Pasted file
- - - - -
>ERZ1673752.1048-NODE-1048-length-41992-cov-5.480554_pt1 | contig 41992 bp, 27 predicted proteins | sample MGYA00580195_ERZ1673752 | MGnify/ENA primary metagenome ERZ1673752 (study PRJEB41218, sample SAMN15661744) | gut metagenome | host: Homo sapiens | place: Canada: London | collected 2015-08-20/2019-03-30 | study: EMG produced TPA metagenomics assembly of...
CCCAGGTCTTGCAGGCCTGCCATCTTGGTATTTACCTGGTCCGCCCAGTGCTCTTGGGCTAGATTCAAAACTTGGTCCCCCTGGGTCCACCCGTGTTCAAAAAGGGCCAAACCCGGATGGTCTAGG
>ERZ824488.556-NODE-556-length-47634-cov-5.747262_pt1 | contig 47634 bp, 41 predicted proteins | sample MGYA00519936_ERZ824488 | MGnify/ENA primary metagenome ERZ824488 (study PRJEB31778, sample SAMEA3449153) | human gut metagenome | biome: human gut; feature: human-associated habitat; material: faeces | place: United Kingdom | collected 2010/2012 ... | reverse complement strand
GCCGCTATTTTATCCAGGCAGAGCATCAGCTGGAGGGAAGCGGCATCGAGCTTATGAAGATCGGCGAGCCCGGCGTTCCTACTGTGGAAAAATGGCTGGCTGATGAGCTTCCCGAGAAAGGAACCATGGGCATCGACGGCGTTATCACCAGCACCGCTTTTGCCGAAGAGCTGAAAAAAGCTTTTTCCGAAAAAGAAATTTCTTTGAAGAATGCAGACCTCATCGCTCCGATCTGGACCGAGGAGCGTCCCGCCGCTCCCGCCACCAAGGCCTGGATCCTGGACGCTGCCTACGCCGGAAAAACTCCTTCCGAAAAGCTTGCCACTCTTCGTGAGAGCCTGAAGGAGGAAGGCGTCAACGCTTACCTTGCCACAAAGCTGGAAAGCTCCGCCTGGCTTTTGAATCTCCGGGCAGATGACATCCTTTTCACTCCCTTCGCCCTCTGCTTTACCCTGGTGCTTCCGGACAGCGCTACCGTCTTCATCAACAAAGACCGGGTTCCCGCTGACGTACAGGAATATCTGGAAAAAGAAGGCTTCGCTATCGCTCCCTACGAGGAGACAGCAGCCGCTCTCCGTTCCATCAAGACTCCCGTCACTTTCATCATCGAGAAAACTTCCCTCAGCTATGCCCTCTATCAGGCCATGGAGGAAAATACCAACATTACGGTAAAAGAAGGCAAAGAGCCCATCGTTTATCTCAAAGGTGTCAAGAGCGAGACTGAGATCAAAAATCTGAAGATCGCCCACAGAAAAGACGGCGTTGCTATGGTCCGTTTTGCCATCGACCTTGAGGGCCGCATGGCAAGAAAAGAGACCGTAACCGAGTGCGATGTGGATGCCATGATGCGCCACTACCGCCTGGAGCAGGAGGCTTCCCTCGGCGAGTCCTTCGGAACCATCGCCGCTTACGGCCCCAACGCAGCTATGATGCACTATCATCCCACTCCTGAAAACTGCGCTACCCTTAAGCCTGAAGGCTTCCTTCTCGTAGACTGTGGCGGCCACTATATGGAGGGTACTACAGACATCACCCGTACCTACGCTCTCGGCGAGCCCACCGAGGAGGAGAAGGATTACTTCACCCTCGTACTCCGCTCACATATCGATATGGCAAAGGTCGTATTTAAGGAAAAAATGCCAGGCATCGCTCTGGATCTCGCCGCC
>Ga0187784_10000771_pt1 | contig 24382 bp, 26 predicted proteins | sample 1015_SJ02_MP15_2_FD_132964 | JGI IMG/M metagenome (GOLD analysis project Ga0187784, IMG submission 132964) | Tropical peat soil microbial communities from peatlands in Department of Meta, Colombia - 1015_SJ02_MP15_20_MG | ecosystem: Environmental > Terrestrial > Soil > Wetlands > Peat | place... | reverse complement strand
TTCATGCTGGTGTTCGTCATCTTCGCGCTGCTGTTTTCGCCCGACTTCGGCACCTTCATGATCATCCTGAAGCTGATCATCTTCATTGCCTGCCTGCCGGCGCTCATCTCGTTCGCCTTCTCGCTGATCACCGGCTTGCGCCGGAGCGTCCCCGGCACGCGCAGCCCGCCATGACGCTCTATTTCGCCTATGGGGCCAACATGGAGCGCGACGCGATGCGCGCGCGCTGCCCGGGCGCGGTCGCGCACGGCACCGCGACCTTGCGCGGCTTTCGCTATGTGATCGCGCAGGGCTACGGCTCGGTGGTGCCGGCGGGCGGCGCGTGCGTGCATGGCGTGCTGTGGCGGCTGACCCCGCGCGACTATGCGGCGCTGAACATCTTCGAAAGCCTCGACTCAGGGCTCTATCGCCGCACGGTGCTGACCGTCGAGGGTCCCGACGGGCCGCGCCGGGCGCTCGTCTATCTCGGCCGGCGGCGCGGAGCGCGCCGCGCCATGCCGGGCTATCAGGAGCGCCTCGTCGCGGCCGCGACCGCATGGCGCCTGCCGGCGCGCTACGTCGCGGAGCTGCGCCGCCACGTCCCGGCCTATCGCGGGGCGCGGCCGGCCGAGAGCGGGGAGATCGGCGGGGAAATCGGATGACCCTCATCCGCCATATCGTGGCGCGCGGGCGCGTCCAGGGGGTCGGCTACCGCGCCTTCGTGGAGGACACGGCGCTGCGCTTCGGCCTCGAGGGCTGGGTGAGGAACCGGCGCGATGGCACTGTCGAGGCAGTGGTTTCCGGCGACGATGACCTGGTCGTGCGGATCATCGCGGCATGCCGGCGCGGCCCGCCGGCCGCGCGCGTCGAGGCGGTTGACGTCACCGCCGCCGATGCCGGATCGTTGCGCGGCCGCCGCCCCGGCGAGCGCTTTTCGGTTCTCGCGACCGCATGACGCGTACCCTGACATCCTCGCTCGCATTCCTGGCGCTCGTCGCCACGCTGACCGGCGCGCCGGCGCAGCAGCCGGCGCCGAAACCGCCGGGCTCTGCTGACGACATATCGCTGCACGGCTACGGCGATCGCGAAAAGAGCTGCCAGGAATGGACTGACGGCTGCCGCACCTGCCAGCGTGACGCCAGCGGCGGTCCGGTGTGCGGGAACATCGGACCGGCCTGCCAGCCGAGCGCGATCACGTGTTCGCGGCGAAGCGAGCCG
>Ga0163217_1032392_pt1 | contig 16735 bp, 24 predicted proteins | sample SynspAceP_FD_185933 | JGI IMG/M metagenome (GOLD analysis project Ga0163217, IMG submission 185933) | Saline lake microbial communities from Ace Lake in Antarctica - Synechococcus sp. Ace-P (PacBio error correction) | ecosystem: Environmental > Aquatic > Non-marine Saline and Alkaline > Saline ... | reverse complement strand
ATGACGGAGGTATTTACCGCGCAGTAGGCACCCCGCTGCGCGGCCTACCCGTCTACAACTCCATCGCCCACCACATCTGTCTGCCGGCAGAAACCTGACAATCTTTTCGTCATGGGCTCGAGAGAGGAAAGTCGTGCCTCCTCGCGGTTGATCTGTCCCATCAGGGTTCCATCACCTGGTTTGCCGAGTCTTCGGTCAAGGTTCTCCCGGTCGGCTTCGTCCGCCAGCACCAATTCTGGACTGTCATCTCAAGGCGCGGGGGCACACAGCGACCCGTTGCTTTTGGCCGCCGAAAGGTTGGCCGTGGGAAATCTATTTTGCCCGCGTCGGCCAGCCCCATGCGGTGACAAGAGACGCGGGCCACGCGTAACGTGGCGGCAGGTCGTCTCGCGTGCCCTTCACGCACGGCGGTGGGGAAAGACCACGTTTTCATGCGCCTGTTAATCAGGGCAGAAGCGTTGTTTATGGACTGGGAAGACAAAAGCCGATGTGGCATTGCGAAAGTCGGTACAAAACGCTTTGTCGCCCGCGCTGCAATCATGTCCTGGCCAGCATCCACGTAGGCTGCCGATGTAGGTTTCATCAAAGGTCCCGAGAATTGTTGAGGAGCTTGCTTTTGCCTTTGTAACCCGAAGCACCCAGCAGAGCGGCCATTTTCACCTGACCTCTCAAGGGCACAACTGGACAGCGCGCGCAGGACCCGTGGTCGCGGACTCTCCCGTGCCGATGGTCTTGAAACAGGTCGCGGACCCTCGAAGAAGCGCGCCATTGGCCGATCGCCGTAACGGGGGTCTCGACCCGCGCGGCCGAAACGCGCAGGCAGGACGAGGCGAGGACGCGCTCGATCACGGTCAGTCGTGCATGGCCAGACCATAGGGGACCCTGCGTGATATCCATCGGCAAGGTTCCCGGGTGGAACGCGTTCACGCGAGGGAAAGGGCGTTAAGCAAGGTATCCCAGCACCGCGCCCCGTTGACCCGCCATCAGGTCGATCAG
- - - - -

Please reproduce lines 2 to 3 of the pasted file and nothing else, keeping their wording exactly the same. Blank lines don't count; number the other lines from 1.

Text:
CCCAGGTCTTGCAGGCCTGCCATCTTGGTATTTACCTGGTCCGCCCAGTGCTCTTGGGCTAGATTCAAAACTTGGTCCCCCTGGGTCCACCCGTGTTCAAAAAGGGCCAAACCCGGATGGTCTAGG
>ERZ824488.556-NODE-556-length-47634-cov-5.747262_pt1 | contig 47634 bp, 41 predicted proteins | sample MGYA00519936_ERZ824488 | MGnify/ENA primary metagenome ERZ824488 (study PRJEB31778, sample SAMEA3449153) | human gut metagenome | biome: human gut; feature: human-associated habitat; material: faeces | place: United Kingdom | collected 2010/2012 ... | reverse complement strand